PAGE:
Wednesday, October 20

Oslo would become the world’s first emission-free capital. Now the council’s own climate targets are missing.

By 2030, emissions in Oslo should be cut by 95 percent and the city should become the world’s first emission-free capital.

Oslo will become world champion in climate cuts. But promises will apparently be broken. – The City Council cancels its own climate targets, says Hallstein Bjercke in Oslo Venstre.

The case is being updated.

In 2030, greenhouse gas emissions in Oslo will be reduced by 95 percent compared to 2009. The red-green city council with the Labor Party, the Socialist People’s Party and the MDGs has promised this to the voters.

When the three parties took power in Oslo in 2015, and then gained renewed voter confidence in 2019, they presented a series of quantified targets for emissions cuts.

Each year, the effect of the measures is presented in the municipality’s own climate budget. It was presented today, together with the Oslo budget. It turns out that most, maybe all, goals are likely to fail:

With today’s course, Oslo will not reach its target, on budget.

Should cut emissions in half in a few years

The city council has promised big cuts in just a few years. By 2023, Oslo will cut 52 percent of emissions, that is, by half. 2023 is only two years away. So far, Oslo has, at best, cut half of what it takes to reach the goal.

The budget establishes that “it will be demanding to reach the goal of 2023”. The city council is working to implement more measures, it is indicated in the budget. This is how the city council “will approach the achievement of the objectives.”

Hallstein Bjercke, leader of the group in Oslo Venstre, interprets the budget as if the city council admits that the goal cannot be achieved.

– Most disappointingly, the city council cancels its own climate targets for 2023 and is further than ever from reaching the 2030 target, Bjercke tells Aftenposten.

He adds that the first impression of the budget is that the Oslo budget is too little green.

The ambitions of the City Council

These were the quantified emission reduction targets presented by the city council parties in 2015:

  • By 2020, greenhouse gas emissions would be reduced by 50% from 1990 levels. This was later adjusted to a 41% reduction measured starting in 2009. The adjustment was to fit the statistics of the state. In practice, this would mean equal greenhouse gas emissions.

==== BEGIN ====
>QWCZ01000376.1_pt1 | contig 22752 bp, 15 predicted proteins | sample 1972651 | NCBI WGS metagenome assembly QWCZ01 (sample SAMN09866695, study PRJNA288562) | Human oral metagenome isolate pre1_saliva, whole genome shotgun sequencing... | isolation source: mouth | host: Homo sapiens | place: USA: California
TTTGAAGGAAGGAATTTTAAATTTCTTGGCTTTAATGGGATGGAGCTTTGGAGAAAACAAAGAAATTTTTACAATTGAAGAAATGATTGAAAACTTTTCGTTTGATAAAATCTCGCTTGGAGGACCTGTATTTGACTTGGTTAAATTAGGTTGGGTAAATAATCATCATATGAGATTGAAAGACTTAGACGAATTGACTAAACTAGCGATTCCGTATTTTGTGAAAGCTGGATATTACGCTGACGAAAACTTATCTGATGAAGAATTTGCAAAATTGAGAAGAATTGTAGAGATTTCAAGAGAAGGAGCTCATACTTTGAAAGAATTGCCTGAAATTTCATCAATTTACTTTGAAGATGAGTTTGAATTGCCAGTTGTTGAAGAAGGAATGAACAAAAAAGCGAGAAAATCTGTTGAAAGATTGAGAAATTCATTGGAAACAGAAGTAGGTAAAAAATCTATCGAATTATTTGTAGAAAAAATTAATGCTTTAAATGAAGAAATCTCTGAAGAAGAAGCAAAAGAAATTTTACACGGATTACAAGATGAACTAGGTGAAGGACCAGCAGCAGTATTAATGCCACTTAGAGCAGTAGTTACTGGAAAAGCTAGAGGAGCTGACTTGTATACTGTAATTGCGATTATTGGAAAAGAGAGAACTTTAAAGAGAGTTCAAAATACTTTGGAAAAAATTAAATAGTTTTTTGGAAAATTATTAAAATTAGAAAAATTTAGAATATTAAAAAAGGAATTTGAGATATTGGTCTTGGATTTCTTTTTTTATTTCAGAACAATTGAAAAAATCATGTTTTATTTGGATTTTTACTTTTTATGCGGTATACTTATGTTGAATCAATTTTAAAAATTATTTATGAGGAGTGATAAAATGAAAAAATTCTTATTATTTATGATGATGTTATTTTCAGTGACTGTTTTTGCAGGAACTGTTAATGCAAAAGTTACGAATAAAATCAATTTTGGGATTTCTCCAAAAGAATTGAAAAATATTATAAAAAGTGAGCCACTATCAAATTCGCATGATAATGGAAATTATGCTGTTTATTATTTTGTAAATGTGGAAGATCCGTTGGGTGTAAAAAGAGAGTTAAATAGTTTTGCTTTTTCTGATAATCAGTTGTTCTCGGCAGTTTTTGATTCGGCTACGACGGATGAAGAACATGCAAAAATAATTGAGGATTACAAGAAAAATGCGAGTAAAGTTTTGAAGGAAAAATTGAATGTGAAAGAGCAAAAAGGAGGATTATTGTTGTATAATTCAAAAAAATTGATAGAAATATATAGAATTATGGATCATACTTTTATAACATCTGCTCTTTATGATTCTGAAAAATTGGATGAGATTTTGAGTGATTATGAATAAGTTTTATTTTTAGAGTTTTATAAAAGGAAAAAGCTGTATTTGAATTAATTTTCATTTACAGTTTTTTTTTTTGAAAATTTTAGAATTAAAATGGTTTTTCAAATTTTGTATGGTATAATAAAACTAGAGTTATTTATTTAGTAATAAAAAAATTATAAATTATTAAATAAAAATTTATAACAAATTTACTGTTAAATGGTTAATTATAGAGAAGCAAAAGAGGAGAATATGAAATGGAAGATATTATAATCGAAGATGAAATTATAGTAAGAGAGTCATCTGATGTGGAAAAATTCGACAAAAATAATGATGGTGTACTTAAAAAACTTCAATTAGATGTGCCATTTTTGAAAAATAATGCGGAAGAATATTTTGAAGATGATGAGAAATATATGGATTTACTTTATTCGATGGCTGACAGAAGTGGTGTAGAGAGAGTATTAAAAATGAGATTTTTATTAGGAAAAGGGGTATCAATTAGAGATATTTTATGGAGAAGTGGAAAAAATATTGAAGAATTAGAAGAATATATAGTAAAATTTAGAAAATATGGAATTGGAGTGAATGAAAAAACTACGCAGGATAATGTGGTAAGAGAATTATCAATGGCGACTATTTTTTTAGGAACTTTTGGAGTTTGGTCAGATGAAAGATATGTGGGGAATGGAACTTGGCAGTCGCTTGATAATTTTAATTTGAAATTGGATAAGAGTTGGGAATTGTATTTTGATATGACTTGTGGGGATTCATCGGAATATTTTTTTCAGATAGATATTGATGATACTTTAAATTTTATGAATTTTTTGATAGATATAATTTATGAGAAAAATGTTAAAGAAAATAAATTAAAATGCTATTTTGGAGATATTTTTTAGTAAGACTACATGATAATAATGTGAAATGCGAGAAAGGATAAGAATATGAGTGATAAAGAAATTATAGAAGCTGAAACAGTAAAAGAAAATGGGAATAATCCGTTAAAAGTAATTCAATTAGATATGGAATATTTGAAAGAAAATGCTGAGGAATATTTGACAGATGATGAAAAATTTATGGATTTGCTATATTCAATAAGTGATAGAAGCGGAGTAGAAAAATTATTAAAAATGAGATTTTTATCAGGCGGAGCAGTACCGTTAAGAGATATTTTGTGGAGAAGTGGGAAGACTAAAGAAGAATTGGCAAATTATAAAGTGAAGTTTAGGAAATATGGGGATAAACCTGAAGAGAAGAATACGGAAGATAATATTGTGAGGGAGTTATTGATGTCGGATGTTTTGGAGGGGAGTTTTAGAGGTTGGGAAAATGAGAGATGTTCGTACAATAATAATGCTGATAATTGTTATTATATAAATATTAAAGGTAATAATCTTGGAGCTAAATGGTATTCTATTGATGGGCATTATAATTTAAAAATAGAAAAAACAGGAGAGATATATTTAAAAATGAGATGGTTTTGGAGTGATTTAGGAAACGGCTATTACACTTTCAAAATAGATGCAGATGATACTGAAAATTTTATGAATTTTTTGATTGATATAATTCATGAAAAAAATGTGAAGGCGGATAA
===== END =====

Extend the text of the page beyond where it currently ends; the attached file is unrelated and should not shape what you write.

• By the end of 2023, greenhouse gas emissions should be reduced by at least 52 percent from the 2009 level.
  • By 2030, emissions should be cut by 95 percent and Oslo should be the world’s first emission-free capital.
  • All cars in Oslo must be emission-free by 2030.

In addition, targets were set for emission-free ports by 2025 and emission-free waste management by 2030.

Here, Councilor Raymond Johansen introduced his new City Council, in 2016. The City Council promised very significant cuts in greenhouse gas emissions in Oslo. Apparently, the objectives will not be achieved.

Managed only 16 percent in 2019

However, this is not the first time that there have been signs that ambitious climate goals may be difficult to achieve.

In March, Aftenposten reported that the latest 2019 Norwegian Environment Agency statistics showed there is still a long way to go before the goal of a 41 percent cut in 2020 – by then, only 16 percent had been cut. percent.

Official emissions figures for 2020 won’t be ready until 2022, but according to the Climate Agency’s calculations from September last year, emissions will only be reduced by 25 percent in 2020, compared to 2009.

The goal of 2023 does not seem to be within our reach either. According to projections from the Norwegian Climate Agency, emissions from Oslo will be 22 percentage points above the target figure in 2023.

On the goal for 2030 and the sub-goal in 2023, the agency writes:

“The objectives will be demanding to achieve and will require new measures and strict regulatory measures to be implemented.”

If a number of conditions prevail, both at the national and local levels, Oslo can succeed in reducing emissions by 75 percent by 2030, according to the Climate Agency.

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